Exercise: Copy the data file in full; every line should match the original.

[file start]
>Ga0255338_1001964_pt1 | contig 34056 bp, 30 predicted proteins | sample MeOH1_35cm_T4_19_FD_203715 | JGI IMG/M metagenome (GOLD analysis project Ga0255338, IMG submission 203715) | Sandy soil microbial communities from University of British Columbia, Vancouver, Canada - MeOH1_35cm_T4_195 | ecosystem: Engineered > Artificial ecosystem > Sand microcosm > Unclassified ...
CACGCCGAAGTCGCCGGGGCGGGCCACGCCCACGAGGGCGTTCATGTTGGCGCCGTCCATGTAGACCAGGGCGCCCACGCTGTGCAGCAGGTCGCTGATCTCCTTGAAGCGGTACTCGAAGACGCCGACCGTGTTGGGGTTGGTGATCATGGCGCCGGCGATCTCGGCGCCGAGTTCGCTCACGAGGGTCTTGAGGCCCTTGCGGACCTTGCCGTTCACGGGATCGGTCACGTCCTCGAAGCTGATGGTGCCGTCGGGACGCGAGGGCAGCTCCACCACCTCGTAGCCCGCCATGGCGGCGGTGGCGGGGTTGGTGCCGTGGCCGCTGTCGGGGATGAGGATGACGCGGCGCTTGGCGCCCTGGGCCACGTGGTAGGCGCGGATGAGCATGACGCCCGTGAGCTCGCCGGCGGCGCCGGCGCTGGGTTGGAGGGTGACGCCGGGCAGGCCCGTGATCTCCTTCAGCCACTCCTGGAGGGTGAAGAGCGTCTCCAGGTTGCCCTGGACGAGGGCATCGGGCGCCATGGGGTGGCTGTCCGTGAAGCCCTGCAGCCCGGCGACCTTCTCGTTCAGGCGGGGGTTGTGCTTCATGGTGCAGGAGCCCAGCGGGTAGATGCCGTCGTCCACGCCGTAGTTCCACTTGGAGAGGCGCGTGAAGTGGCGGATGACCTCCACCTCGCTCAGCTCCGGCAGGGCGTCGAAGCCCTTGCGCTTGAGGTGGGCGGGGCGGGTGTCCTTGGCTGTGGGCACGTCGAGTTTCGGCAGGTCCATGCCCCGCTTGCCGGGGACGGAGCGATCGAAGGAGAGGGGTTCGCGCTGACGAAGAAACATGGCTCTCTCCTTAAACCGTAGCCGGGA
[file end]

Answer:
>Ga0255338_1001964_pt1 | contig 34056 bp, 30 predicted proteins | sample MeOH1_35cm_T4_19_FD_203715 | JGI IMG/M metagenome (GOLD analysis project Ga0255338, IMG submission 203715) | Sandy soil microbial communities from University of British Columbia, Vancouver, Canada - MeOH1_35cm_T4_195 | ecosystem: Engineered > Artificial ecosystem > Sand microcosm > Unclassified ...
CACGCCGAAGTCGCCGGGGCGGGCCACGCCCACGAGGGCGTTCATGTTGGCGCCGTCCATGTAGACCAGGGCGCCCACGCTGTGCAGCAGGTCGCTGATCTCCTTGAAGCGGTACTCGAAGACGCCGACCGTGTTGGGGTTGGTGATCATGGCGCCGGCGATCTCGGCGCCGAGTTCGCTCACGAGGGTCTTGAGGCCCTTGCGGACCTTGCCGTTCACGGGATCGGTCACGTCCTCGAAGCTGATGGTGCCGTCGGGACGCGAGGGCAGCTCCACCACCTCGTAGCCCGCCATGGCGGCGGTGGCGGGGTTGGTGCCGTGGCCGCTGTCGGGGATGAGGATGACGCGGCGCTTGGCGCCCTGGGCCACGTGGTAGGCGCGGATGAGCATGACGCCCGTGAGCTCGCCGGCGGCGCCGGCGCTGGGTTGGAGGGTGACGCCGGGCAGGCCCGTGATCTCCTTCAGCCACTCCTGGAGGGTGAAGAGCGTCTCCAGGTTGCCCTGGACGAGGGCATCGGGCGCCATGGGGTGGCTGTCCGTGAAGCCCTGCAGCCCGGCGACCTTCTCGTTCAGGCGGGGGTTGTGCTTCATGGTGCAGGAGCCCAGCGGGTAGATGCCGTCGTCCACGCCGTAGTTCCACTTGGAGAGGCGCGTGAAGTGGCGGATGACCTCCACCTCGCTCAGCTCCGGCAGGGCGTCGAAGCCCTTGCGCTTGAGGTGGGCGGGGCGGGTGTCCTTGGCTGTGGGCACGTCGAGTTTCGGCAGGTCCATGCCCCGCTTGCCGGGGACGGAGCGATCGAAGGAGAGGGGTTCGCGCTGACGAAGAAACATGGCTCTCTCCTTAAACCGTAGCCGGGA